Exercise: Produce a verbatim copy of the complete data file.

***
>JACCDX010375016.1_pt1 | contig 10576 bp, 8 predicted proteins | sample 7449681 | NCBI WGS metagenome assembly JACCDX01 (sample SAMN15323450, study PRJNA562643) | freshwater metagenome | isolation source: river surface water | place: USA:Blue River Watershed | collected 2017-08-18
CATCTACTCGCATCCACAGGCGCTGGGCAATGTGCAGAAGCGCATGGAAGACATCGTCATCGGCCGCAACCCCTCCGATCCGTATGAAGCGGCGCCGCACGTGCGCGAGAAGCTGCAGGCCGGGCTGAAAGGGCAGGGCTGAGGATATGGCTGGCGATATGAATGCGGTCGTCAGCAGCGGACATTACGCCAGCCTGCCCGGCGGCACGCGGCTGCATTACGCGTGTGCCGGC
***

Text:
>JACCDX010375016.1_pt1 | contig 10576 bp, 8 predicted proteins | sample 7449681 | NCBI WGS metagenome assembly JACCDX01 (sample SAMN15323450, study PRJNA562643) | freshwater metagenome | isolation source: river surface water | place: USA:Blue River Watershed | collected 2017-08-18
CATCTACTCGCATCCACAGGCGCTGGGCAATGTGCAGAAGCGCATGGAAGACATCGTCATCGGCCGCAACCCCTCCGATCCGTATGAAGCGGCGCCGCACGTGCGCGAGAAGCTGCAGGCCGGGCTGAAAGGGCAGGGCTGAGGATATGGCTGGCGATATGAATGCGGTCGTCAGCAGCGGACATTACGCCAGCCTGCCCGGCGGCACGCGGCTGCATTACGCGTGTGCCGGC